Wednesday, 8 October 2008: 4:00 PM
George R. Brown Convention Center, 371A
The effect of phosphorus (P) fertilization on corn (Zea mays L.) growth and development on highly diverse soils in the alluvial plain of Louisiana needs to be documented. A greenhouse trial was conducted to evaluate early growth response of corn to P fertilization on six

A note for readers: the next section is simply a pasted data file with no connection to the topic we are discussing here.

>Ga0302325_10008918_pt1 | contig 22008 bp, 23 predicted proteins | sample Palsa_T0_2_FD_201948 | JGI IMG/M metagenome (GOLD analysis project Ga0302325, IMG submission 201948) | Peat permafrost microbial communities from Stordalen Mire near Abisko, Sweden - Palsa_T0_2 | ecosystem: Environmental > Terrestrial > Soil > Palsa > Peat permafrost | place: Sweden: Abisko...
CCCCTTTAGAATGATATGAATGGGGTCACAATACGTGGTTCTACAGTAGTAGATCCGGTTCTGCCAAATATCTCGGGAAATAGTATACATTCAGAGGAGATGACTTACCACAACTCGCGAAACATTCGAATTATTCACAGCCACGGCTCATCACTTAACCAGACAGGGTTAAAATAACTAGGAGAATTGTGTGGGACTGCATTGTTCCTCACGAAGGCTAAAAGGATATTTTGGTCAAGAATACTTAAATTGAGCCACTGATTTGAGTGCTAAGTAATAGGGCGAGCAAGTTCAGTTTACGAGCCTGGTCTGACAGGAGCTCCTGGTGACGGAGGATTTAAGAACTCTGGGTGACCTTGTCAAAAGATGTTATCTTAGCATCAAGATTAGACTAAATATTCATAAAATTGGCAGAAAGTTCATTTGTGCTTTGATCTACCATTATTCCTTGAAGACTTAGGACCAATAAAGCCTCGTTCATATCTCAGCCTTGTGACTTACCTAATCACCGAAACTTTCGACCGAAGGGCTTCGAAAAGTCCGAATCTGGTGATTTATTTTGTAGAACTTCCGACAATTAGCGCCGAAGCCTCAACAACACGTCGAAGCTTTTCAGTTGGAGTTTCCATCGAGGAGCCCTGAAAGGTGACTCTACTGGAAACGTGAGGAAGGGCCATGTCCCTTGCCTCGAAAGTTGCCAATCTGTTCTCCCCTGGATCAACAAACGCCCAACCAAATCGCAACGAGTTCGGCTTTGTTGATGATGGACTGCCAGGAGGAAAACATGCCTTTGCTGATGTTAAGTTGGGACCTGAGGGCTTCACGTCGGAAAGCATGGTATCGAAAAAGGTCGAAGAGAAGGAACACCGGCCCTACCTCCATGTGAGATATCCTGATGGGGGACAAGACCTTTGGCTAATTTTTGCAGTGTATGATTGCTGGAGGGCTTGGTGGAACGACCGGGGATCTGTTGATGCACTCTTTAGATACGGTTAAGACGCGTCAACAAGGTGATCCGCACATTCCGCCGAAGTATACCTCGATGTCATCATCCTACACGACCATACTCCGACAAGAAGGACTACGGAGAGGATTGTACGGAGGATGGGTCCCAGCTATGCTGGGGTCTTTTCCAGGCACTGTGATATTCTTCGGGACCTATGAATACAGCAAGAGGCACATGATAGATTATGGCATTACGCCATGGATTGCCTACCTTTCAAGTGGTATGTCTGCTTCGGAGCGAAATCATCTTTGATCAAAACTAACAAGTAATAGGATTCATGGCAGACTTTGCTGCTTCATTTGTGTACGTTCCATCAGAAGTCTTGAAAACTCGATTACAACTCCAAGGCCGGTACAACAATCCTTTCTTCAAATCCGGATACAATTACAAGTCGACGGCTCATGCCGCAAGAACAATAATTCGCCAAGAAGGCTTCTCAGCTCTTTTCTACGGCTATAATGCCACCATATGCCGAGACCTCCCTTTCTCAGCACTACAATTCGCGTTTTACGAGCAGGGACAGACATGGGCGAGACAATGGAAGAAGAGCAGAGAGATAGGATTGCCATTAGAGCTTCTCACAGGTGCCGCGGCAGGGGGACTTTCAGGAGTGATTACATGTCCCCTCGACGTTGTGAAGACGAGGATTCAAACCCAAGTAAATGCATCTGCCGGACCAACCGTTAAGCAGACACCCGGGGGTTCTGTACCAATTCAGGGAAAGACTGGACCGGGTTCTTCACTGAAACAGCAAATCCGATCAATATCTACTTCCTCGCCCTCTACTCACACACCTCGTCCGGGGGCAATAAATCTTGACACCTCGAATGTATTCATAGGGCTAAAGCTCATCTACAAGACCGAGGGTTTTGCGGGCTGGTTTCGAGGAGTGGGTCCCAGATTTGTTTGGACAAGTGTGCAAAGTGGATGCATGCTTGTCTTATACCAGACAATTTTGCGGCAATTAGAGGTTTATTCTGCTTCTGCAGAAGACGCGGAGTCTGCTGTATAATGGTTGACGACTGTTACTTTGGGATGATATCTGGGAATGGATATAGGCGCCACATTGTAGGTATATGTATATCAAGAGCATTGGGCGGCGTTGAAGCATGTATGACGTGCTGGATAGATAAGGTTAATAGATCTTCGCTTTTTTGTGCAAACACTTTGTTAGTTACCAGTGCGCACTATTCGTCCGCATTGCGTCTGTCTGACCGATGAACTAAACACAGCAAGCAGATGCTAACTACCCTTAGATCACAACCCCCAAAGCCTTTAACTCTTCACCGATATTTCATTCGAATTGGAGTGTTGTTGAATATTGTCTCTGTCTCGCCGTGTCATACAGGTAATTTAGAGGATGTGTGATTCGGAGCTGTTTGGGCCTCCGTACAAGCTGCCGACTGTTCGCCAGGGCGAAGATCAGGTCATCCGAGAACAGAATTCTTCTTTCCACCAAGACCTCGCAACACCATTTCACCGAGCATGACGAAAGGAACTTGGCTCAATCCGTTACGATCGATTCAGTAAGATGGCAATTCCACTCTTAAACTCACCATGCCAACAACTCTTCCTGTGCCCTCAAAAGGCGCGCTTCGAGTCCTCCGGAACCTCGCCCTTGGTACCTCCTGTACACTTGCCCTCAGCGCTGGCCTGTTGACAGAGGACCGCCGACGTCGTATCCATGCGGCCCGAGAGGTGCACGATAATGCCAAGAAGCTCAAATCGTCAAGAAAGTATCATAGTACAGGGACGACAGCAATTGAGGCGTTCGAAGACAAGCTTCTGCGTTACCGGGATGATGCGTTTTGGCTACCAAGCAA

Mississippi River alluvial soils. Soil samples were collected, air-dried, processed and analyzed for all major and minor plant nutrients. All nutrients, except P, were applied to the soils at optimum levels based on soil test. Samples of soil weighing 2.5 kg were fertilized with five P rates (0, 15, 30, 45 and 60 ug P ml-1), homogenized, placed in 1-gallon pots, and arranged in a randomized complete block design with four replications. Seeds were sown two weeks after P fertilization and were allowed to grow for six weeks after sowing. A laboratory incubation method (1:1 w/v soil/P solution shaken for six hours at 50 rpm, incubated for 10 days at 30°C and analyzed for Mehlich-3 extractable P) estimated that 49% to 100% of P applied to these soils was extracted with Mehlich-3 solution. Relationships among Mehlich-3 soil test P values, P rates applied and plant variables such as biomass, P concentration and uptake for each soil series were examined. A precise and efficient P management scheme that would reflect spatial differences in soil properties affecting P uptake and nutrition of corn is an integral part of environmentally sound and sustainable corn production systems in Louisiana.